Nevertheless, subject to the ongoing litigation and the possibility that current rulings may be overturned or otherwise altered on appeal, I also invoke the Emergency Management Act as a basis for executive action to combat the spread of COVID-19 and mitigate the effects of this emergency on the people of Michigan, with the intent to preserve the rights and protections provided by the EMA. The EMA vests the governor with broad powers and duties to “cop[e] with dangers to this state or the people of this state presented by a disaster or emergency,” which the governor may implement through “executive orders, proclamations, and directives having the force and effect of law.” MCL 30.403(1)–(2). This executive order falls within the scope of those powers and duties, and to the extent the governor may declare a state of emergency and a state of disaster under the Emergency Management Act when emergency and disaster conditions exist yet the legislature has not granted an extension request, they too provide a sufficient legal basis for this order.
Acting under the Michigan Constitution of 1963 and Michigan law, I order the following:
- Until November 30, 2020, strict compliance with sections 3119, 4109, 4113, and 4115 of the Food Law, 92 PA 2000, as amended, MCL 289.3119, MCL 289.4109, MCL 289.4113, and MCL 289.4115, is temporarily suspended to the extent necessary to extend the deadline for local health departments to submit fees under section 3119, and to extend the license and registration expiration dates under sections 4109 and 4115.
- Late fees shall not be assessed under sections 4113 or 4115 during the 2020–2021 license year.
- Strict compliance with subsection 6137 of the Food Law, MCL 289.6137, is suspended to the extent necessary to make a license holder eligible for a special transitory temporary food unit for the 2020–2021 licensing year, even if the license holder received only 1 evaluation during the 2019–2020 licensing year.
- Executive Order 2020-184, Workplace Safeguards, is amended to add section 22, which provides: “22. Food-selling establishments and pharmacies. Food-selling establishments and pharmacies (meaning grocery stores, convenience stores, restaurants that sell groceries or food available for takeout, and any other business that sells food) must:
- Provide access to handwashing facilities, including those available in public restrooms;
- Allow employees sufficient break time to wash hands as needed;
- Use best efforts to ensure checkout employees disinfect their hands between orders to prevent cross-contamination;
- Use best efforts to provide employees and customers access to an alcohol-based hand sanitizer that contains at least 60% alcohol, as recommended by the Centers for Disease Control and Prevention (CDC);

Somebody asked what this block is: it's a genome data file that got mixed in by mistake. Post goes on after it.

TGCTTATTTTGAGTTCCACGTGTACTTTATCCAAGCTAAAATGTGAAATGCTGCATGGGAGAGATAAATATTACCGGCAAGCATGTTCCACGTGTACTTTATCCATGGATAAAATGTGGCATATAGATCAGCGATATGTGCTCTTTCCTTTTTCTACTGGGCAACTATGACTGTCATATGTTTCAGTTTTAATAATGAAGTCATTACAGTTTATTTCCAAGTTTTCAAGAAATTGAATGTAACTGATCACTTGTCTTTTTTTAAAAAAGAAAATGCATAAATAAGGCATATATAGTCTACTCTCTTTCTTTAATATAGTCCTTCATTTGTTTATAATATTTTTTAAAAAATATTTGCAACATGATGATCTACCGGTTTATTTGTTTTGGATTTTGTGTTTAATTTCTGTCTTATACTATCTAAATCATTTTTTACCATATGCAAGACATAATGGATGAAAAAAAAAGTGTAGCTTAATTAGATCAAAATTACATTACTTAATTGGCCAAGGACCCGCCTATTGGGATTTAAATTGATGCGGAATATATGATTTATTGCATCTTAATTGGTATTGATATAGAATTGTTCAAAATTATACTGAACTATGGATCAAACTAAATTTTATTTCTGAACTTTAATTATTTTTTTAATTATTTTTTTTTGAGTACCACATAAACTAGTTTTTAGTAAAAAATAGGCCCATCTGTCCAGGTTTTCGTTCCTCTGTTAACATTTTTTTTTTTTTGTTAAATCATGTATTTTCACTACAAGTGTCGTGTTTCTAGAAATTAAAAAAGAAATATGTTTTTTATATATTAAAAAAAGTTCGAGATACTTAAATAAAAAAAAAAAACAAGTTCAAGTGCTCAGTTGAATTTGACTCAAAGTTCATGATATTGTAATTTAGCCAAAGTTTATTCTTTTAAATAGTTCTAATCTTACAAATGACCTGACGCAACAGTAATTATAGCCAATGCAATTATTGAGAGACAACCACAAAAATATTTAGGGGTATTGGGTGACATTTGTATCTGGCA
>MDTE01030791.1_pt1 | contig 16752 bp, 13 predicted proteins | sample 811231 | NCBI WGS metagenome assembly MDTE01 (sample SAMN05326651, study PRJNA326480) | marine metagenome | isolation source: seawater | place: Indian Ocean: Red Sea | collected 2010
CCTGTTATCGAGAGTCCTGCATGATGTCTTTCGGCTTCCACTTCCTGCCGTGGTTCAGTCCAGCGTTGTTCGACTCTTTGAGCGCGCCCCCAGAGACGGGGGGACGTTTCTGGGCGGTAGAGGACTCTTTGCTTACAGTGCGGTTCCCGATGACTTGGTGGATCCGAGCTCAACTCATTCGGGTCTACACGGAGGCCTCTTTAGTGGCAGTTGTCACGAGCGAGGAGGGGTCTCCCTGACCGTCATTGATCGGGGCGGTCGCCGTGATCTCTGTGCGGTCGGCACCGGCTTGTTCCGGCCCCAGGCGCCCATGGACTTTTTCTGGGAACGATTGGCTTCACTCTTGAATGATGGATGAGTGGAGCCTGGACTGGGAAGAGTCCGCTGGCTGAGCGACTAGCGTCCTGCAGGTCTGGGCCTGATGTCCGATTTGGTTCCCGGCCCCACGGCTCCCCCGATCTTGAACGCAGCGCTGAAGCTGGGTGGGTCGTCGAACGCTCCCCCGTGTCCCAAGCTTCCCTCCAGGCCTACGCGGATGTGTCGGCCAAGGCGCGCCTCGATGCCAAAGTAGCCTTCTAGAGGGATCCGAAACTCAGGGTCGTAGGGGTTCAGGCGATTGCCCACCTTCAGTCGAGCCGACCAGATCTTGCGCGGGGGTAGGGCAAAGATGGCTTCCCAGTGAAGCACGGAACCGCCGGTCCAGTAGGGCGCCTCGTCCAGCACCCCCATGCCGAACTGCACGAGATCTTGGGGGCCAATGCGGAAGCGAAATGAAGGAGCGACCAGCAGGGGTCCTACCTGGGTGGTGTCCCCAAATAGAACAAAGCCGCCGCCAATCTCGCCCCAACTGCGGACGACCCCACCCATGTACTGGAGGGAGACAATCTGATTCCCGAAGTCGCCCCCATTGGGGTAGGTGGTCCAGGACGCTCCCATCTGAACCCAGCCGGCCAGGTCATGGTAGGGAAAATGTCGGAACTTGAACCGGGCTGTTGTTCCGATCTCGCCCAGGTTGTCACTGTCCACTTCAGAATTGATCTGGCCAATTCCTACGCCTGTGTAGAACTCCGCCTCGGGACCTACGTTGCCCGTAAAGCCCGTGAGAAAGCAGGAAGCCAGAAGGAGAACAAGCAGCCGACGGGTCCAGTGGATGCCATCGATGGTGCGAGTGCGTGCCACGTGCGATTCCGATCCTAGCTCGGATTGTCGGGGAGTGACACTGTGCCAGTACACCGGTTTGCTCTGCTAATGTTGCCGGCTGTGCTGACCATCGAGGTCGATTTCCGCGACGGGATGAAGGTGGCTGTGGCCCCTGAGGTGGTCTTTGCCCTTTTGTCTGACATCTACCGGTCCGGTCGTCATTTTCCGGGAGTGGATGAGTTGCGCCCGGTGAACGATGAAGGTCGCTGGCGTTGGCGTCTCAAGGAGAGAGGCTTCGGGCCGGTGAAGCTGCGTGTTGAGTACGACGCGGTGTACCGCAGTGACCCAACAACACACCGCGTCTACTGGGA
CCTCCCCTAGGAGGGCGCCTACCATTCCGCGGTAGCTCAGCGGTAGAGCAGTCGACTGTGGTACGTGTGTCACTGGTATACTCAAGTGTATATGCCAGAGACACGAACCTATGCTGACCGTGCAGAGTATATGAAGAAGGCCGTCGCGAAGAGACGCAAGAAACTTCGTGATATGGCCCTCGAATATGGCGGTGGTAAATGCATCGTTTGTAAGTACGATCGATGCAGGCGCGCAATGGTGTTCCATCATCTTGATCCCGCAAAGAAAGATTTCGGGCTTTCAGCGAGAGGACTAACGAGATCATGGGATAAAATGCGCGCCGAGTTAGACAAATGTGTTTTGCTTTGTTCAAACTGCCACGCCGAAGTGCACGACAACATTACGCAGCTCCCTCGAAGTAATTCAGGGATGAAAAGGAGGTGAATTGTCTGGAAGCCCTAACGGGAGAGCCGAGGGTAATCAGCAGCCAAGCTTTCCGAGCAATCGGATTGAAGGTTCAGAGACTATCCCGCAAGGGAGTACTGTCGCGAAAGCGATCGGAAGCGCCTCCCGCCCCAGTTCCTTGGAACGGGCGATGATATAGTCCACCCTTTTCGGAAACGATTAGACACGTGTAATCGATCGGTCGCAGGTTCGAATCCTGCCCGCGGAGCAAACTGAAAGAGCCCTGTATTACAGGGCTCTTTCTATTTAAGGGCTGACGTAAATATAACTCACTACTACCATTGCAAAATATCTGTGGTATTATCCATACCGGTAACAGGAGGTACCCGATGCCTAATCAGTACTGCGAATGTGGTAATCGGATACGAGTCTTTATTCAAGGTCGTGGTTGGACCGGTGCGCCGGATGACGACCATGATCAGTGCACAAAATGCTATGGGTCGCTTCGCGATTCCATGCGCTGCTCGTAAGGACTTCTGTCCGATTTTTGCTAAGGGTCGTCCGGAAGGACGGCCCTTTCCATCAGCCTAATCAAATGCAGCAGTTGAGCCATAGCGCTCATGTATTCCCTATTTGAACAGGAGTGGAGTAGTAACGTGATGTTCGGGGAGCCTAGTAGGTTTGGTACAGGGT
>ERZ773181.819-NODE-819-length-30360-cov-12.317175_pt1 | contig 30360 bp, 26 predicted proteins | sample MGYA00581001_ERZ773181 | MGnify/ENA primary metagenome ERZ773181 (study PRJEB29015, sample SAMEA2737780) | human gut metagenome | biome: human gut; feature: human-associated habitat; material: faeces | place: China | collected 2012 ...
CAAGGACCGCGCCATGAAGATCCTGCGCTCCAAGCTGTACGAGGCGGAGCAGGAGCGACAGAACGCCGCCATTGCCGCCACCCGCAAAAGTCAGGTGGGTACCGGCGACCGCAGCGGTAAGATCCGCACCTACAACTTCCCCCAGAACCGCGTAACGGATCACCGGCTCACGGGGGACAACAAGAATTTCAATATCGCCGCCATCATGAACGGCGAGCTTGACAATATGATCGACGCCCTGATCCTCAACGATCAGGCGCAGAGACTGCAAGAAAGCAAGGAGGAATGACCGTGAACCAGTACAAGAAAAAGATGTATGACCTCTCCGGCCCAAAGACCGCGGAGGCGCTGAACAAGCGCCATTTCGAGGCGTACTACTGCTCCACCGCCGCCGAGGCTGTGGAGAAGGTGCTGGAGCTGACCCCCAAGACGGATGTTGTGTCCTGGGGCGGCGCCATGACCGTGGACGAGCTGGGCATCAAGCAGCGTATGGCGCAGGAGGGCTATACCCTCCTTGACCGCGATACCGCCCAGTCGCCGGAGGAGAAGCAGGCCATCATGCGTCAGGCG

- Use best efforts to provide disinfecting wipes at cash registers and entrance points for customers to disinfect carts and baskets, as well as at other appropriate locations;
- Ensure that both employees and customers remain at least six feet apart to the maximum extent possible, including during employee breaks, for example by reviewing floor plans, creating temporary barriers, designating aisles as one-way only, and demarcating queueing distances;
- Close self-serve prepared food stations such as salad bars;
- Eliminate free samples and tasting stations;
- Adopt procedures to meet the environmental cleaning guidelines set by the CDC, including by cleaning and disinfecting frequent touchpoints throughout the day such as point of sale terminals at registers, shopping carts, and shopping baskets;
- Prohibit employees who are sick from reporting to work and send employees home if they display symptoms of COVID-19;
- Accommodate employees who fall within a vulnerable population by providing lower-exposure work assignments or giving them the option to take an unpaid leave of absence with a return date of October 31, 2020 or later. Nothing in this executive order abrogates any right to disability benefits. Employees who take an unpaid leave of absence as described in this subsection are encouraged to apply for unemployment benefits;
- Close to the public for sufficient time each night to allow stores to be properly sanitized;
- Encourage cash transactions to be processed at self-checkout kiosks when possible;
- Grocery stores and pharmacies must create at least two hours per week of dedicated shopping time for vulnerable populations, which for purposes of this order are people over 60, pregnant people, and those with chronic conditions, including heart disease, diabetes, and lung disease; and
- Require vendors moving between food-selling establishments to frequently clean and disinfect frequent touch points.”
- Executive Order 2020-178 is rescinded.
- This order is effective immediately.
Given under my hand and the Great Seal of the State of Michigan.